Durban - A FORMER graduate of the University of KwaZulu-Natal’s Medical School was honoured by the French government for his contributions to the world of science, medicine and research.
Dr Fareed Abdullah’s work as a clinical researcher and public health scientist, which has been focused mainly on fighting HIV and TB for more than three decades, led to him landing the French National Order of Merit in February.
Abdullah will receive his commendation from French President, Emmanuel Maçron, during an awards ceremony planned for June.
Abdullah, who was raised in Overport, Durban, appreciated the French gesture but doesn’t believe the award was solely his.
“I think this is not recognition of an individual but reflects the work of a slew of people working on fixing the problems of HIV and TB, over the last 30 years.”
He feels his French connections might have had something to do with him earning the recognition.
“I have been working with French health people and scientists for a long while now and I spent three years (2008 to 2011) in Geneva, Switzerland, at the Global Fund (the body that provides financial backing for the fight against HIV, TB and malaria).
“I am half Francophone. My wife of 30 years, daughter-in-law and 2-year-old granddaughter are French-speaking” said Abdullah.
When the Covid-19 pandemic broke, the French Embassy in South Africa often called on him to attend to members of their diplomatic corps who had fallen ill.
“Officials at the embassy asked for my CV and that’s how it ultimately led to my nomination for the award.”
After completing his internship at the Chris Hani Baragwanath Hospital (Johannesburg), he then spent 16 years in Cape Town, and became the Western Cape’s Department of Health’s deputy director-general (2001 to 2006).
That’s when he started to provide antiretroviral treatment in the public sector to HIV patients.
Thabo Mbeki was president at the time and together with the then health minister (Manto Tshabalala-Msimang), they classified ARVs as “toxic” and refused to provide the treatment, Abdullah recalled.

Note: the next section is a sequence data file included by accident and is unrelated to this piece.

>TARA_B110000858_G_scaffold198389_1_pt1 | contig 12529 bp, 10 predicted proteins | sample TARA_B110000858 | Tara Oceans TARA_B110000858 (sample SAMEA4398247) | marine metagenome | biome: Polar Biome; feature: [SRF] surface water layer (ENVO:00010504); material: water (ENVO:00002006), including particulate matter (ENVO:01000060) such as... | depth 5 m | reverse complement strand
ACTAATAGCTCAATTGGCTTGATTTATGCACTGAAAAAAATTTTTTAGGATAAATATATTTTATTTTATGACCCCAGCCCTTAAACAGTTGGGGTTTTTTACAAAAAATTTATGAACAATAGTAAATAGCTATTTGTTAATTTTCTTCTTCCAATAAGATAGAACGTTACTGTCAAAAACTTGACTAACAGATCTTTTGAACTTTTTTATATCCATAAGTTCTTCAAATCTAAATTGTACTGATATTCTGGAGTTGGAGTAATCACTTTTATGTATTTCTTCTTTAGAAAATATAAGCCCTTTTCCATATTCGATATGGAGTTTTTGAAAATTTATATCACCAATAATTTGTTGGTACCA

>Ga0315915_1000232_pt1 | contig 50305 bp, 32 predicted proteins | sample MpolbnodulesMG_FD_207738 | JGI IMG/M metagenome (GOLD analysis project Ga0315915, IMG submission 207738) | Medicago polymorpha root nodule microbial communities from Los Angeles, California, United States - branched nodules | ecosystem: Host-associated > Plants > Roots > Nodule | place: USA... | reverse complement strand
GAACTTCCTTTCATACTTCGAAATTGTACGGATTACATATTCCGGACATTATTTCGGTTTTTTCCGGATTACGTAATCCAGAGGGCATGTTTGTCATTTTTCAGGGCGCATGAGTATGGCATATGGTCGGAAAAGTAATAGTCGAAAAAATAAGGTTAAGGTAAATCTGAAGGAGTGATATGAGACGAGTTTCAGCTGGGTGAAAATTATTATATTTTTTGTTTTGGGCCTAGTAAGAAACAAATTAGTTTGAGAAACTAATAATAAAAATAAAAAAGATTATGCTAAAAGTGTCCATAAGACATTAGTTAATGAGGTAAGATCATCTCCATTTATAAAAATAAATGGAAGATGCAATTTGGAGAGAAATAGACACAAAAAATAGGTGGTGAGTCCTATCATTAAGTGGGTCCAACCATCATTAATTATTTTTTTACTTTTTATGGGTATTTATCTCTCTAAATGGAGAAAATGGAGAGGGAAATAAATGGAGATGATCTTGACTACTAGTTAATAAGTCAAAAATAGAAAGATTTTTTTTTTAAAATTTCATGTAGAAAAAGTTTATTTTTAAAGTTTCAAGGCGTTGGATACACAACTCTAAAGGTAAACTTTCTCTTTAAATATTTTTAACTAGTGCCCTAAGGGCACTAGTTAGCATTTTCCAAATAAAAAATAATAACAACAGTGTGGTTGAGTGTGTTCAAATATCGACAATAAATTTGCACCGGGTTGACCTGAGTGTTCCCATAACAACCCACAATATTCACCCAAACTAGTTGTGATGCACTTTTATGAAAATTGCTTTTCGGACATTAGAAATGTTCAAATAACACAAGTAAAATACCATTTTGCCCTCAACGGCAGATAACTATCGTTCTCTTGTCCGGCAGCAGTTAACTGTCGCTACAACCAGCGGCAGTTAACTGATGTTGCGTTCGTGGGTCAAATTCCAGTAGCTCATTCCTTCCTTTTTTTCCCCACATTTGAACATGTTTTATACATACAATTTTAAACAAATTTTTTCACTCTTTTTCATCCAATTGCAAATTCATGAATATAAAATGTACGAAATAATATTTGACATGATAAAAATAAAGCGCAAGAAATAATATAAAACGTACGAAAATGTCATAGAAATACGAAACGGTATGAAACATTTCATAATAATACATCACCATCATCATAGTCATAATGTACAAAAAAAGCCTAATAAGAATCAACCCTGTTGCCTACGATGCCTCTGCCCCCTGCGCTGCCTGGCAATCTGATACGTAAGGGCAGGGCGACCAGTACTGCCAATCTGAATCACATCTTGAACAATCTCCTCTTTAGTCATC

“I started providing antiretrovirals to pregnant women and adults. That brought me into close friendship with the Treatment Action Campaign and their leadership, including Zackie Achmat (world renowned for his HIV/Aids activism).
“We started to strategise with Doctors Without Borders and the local Health Department to up-scale treatment in the province and get the country to change its policy, and it did in 2004. But it was a big fight.”
Abdullah said he was heavily criticised by his bosses and was put under a lot of pressure, but he stood his ground.
“The coup de grace was getting Nelson Mandela on our side.
“There was a moment when I helped Mandela put on a HIV T-shirt in front of 1 000 people who were on ARVs in Khayelitsha.”
He moved to England where he worked as the director in the International HIV/AIDS Alliance (2006 to 2008) then to the Global Fund, where he had the important role of directing HIV, TB and malaria funding to their African Division (41 countries).
He also worked with some Francophone countries, because he could speak French.
When he was asked to return to South Africa and head the National Aids Council (2012 to 2017), Abdullah broke new ground.
“I set up a programme for sex workers, which showed that 80% of them were HIV infected and not given treatment.”
“Through the programme we were able to reach and assist 35 000 sex workers, 50 000 black gay men in townships and transgender women, the kind of people that society neglected.”
Given his experience at the Global Fund, Abdullah used this to his advantage and was able to secure funding for the council
“I used to raise about R1 billion a year to fund the council’s projects,” he said.
For the past five years, Abdullah has worked at the SA Medical Research Council as a director in their Aids and TB research office again.
He also treated TB and HIV patients at the Steve Biko Academic Hospital twice a week, but he was asked to focus on Covid-19 patients when the pandemic broke.
His work at Steve Biko led him to publish the first paper on the Omicron variant, describing that its disease severity was less than the previous variants.
“I published a paper on it and it drew worldwide interest.
“The genome sequencing team that announced the new Omicron variant scared the hell out of everyone. My paper came three weeks later, saying even though it looks like a freak horror variant, the disease presentation is milder.”
Abdullah is also the chairman of the SA National TB Think Tank and said for the first time in 50 years, more effective TB treatment drugs were beginning to emerge.
“In the next four to five years we will have a new vaccine after relevant tests are completed,” Abdullah promised.